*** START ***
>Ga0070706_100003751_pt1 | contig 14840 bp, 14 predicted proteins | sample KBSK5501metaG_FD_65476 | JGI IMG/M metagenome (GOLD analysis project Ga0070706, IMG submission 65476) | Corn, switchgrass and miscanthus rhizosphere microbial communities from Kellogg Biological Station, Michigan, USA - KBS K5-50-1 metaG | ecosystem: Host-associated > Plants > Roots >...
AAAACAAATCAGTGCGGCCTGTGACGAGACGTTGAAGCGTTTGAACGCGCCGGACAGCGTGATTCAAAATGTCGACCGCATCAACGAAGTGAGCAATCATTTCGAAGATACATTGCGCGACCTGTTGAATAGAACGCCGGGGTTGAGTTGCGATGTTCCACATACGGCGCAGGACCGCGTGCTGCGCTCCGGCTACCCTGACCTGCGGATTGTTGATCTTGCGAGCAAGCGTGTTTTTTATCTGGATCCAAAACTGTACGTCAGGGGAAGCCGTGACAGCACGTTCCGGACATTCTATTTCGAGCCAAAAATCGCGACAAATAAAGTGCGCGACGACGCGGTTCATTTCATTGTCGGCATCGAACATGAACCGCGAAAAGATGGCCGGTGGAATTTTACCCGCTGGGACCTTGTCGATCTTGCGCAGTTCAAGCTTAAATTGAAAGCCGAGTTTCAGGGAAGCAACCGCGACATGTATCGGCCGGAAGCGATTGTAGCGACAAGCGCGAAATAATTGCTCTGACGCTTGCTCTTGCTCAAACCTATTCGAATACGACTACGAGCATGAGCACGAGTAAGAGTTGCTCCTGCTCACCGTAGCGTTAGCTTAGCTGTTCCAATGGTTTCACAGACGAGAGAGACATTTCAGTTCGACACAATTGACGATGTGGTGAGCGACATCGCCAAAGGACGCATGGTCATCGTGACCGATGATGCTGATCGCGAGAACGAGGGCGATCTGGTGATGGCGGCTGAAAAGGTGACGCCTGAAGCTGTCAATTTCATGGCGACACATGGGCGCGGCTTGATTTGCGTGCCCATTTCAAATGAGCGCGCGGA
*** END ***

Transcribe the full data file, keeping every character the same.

>Ga0070706_100003751_pt1 | contig 14840 bp, 14 predicted proteins | sample KBSK5501metaG_FD_65476 | JGI IMG/M metagenome (GOLD analysis project Ga0070706, IMG submission 65476) | Corn, switchgrass and miscanthus rhizosphere microbial communities from Kellogg Biological Station, Michigan, USA - KBS K5-50-1 metaG | ecosystem: Host-associated > Plants > Roots >...
AAAACAAATCAGTGCGGCCTGTGACGAGACGTTGAAGCGTTTGAACGCGCCGGACAGCGTGATTCAAAATGTCGACCGCATCAACGAAGTGAGCAATCATTTCGAAGATACATTGCGCGACCTGTTGAATAGAACGCCGGGGTTGAGTTGCGATGTTCCACATACGGCGCAGGACCGCGTGCTGCGCTCCGGCTACCCTGACCTGCGGATTGTTGATCTTGCGAGCAAGCGTGTTTTTTATCTGGATCCAAAACTGTACGTCAGGGGAAGCCGTGACAGCACGTTCCGGACATTCTATTTCGAGCCAAAAATCGCGACAAATAAAGTGCGCGACGACGCGGTTCATTTCATTGTCGGCATCGAACATGAACCGCGAAAAGATGGCCGGTGGAATTTTACCCGCTGGGACCTTGTCGATCTTGCGCAGTTCAAGCTTAAATTGAAAGCCGAGTTTCAGGGAAGCAACCGCGACATGTATCGGCCGGAAGCGATTGTAGCGACAAGCGCGAAATAATTGCTCTGACGCTTGCTCTTGCTCAAACCTATTCGAATACGACTACGAGCATGAGCACGAGTAAGAGTTGCTCCTGCTCACCGTAGCGTTAGCTTAGCTGTTCCAATGGTTTCACAGACGAGAGAGACATTTCAGTTCGACACAATTGACGATGTGGTGAGCGACATCGCCAAAGGACGCATGGTCATCGTGACCGATGATGCTGATCGCGAGAACGAGGGCGATCTGGTGATGGCGGCTGAAAAGGTGACGCCTGAAGCTGTCAATTTCATGGCGACACATGGGCGCGGCTTGATTTGCGTGCCCATTTCAAATGAGCGCGCGGA